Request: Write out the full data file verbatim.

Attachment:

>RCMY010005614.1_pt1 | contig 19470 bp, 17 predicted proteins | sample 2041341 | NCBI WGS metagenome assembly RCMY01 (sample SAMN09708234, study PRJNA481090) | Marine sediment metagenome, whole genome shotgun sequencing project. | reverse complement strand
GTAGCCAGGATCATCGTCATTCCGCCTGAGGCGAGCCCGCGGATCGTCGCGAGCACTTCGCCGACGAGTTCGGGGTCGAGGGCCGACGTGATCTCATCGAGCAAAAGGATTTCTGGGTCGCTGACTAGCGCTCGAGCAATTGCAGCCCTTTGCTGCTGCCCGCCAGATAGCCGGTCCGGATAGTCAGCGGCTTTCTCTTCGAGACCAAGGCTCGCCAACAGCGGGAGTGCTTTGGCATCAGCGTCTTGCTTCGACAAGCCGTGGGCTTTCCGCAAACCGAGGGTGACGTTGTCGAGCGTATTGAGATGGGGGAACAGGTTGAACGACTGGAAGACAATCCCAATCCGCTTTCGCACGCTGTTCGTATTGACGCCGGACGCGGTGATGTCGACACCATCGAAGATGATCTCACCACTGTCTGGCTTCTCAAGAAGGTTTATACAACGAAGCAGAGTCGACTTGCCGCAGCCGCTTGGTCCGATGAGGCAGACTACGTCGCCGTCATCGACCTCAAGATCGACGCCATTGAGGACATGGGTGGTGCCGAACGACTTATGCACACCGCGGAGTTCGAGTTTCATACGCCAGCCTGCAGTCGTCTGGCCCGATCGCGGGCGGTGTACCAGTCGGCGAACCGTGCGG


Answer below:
>RCMY010005614.1_pt1 | contig 19470 bp, 17 predicted proteins | sample 2041341 | NCBI WGS metagenome assembly RCMY01 (sample SAMN09708234, study PRJNA481090) | Marine sediment metagenome, whole genome shotgun sequencing project. | reverse complement strand
GTAGCCAGGATCATCGTCATTCCGCCTGAGGCGAGCCCGCGGATCGTCGCGAGCACTTCGCCGACGAGTTCGGGGTCGAGGGCCGACGTGATCTCATCGAGCAAAAGGATTTCTGGGTCGCTGACTAGCGCTCGAGCAATTGCAGCCCTTTGCTGCTGCCCGCCAGATAGCCGGTCCGGATAGTCAGCGGCTTTCTCTTCGAGACCAAGGCTCGCCAACAGCGGGAGTGCTTTGGCATCAGCGTCTTGCTTCGACAAGCCGTGGGCTTTCCGCAAACCGAGGGTGACGTTGTCGAGCGTATTGAGATGGGGGAACAGGTTGAACGACTGGAAGACAATCCCAATCCGCTTTCGCACGCTGTTCGTATTGACGCCGGACGCGGTGATGTCGACACCATCGAAGATGATCTCACCACTGTCTGGCTTCTCAAGAAGGTTTATACAACGAAGCAGAGTCGACTTGCCGCAGCCGCTTGGTCCGATGAGGCAGACTACGTCGCCGTCATCGACCTCAAGATCGACGCCATTGAGGACATGGGTGGTGCCGAACGACTTATGCACACCGCGGAGTTCGAGTTTCATACGCCAGCCTGCAGTCGTCTGGCCCGATCGCGGGCGGTGTACCAGTCGGCGAACCGTGCGG